A Tale of Belief

There was once, many years ago, a certain merchant of Balkh, in Khorosan, who was eager to succeed in the world, and was very busy with buying and selling.  He travelled constantly, always on the lookout for goods he could buy cheaply, haul to another town, and sell for a handsome profit.

Once, during his travels, he happened to pass a believer standing in prayer before a pagan idol of carved stone at the edge of a marketplace.  The merchant, a Muslim and sure of the superiority of his belief, interrupted the worshipper, saying,  “The Almighty Creator did not make you to worship a lifeless stone.  He is beyond all name and form, and He is all-pervading Life itself. What can you gain from worshipping a lifeless stone?”

The worshipper  paused, and then replied politely, “If I have sufficient belief, even this stone will answer me.  But if I have doubt, even your all-powerful, Living God will not help.”

Then the worshipper looked closely at the merchant, and said, “You are not from here.”

“No,” said the merchant.  “I travel constantly. I have just arrived in this town, and tomorrow I shall leave again.”

“May I know for what purpose?”

“Seeking trade,” said the merchant. “I have to earn my bread.”

“If you have a God who is alive and all-pervading,” said the worshipper, “could this God not provide you with your daily bread in your own home town, so you do not have travel such a long way to get it?  Listen, brother: if you are searching for something that is not in your destiny, you will not get it, no matter how you try.  And if something is in your destiny,  you will receive it no matter where you are. It will find you even at the bottom of the sea.  Have you not heard it said, ‘Don’t worry abut your bread.  There is a line of loaves leading from here to your grave.'”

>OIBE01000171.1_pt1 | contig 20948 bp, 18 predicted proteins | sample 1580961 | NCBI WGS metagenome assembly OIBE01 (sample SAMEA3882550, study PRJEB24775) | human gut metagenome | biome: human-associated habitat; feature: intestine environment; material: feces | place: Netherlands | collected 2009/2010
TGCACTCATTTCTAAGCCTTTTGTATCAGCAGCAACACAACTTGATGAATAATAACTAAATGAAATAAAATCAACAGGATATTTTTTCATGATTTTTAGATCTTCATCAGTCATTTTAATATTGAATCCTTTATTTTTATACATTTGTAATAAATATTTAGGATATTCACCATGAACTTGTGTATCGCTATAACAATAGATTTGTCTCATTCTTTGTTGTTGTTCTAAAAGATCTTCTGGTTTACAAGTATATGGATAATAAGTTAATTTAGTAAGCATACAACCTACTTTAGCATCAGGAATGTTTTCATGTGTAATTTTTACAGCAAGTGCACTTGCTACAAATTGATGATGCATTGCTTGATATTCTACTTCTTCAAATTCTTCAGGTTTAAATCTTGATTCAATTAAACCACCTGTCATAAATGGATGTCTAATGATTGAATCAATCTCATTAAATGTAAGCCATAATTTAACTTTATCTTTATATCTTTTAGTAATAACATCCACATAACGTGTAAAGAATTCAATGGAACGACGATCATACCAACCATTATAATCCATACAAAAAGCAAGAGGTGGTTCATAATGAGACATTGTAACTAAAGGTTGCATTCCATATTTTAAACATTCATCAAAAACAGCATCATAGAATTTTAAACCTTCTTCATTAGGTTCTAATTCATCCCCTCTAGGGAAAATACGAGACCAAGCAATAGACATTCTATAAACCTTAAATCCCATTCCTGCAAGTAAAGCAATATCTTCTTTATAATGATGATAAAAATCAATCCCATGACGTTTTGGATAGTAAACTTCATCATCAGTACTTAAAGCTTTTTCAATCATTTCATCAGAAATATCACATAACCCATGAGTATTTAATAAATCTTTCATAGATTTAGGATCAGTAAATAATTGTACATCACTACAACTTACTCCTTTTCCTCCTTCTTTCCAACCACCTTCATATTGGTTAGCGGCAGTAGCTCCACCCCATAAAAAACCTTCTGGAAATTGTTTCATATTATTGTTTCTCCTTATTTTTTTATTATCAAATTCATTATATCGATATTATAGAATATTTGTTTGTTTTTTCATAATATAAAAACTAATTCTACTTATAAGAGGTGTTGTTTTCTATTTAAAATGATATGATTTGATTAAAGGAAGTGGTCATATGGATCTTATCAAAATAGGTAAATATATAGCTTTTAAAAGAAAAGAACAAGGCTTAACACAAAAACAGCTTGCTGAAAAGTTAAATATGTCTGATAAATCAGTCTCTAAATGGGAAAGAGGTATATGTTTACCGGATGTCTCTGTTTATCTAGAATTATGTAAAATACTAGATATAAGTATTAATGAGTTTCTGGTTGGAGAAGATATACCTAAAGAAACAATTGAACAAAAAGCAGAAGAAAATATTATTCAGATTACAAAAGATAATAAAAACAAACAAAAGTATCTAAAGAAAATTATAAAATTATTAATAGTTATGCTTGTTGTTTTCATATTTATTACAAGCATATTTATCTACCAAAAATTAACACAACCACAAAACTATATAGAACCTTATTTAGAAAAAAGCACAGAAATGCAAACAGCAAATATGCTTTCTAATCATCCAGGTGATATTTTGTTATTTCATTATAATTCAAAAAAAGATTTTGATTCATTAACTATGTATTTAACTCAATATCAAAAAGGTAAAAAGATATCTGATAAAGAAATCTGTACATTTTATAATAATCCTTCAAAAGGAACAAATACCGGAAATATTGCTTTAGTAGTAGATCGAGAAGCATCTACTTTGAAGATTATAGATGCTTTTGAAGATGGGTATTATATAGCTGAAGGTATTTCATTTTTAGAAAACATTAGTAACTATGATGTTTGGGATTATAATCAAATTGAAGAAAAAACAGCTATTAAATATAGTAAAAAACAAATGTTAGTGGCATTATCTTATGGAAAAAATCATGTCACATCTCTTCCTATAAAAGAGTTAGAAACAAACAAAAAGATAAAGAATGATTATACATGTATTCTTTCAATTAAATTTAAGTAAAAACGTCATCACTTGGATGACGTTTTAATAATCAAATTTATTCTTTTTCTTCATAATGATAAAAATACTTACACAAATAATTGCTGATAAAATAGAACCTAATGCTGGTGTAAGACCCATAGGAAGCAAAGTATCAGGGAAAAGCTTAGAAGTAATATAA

And in that moment, the life of the merchant began to change.  It is said that later, he gave up his life of trade completely, and in time became a respected Sufi of deep understanding.

2 Replies to “A Tale of Belief”

  1. Inam

    El encuentro del mercader con el devoto fue mágico, así como el momento de leer este hermoso cuento, pero la vida sigue y uno debe enfrentar todos los asuntos cotidianos. ¿Cómo haría este mercader para ir sacando la duda de su corazón? o ¿habrá sido un regalo de Dios?

    • Nawab Pasnak Post author

      Well, the tale talks about ‘destiny’ – meaning, perhaps, something designed for us by the Divine Presence. But it may be our destiny to work very hard to arrive at a certain level of understanding. It is said that this merchant was further helped on his way by meeting in Mecca Ibrahim Adham, the king who left his throne to become a dervish, and the merchant became his student and successor.


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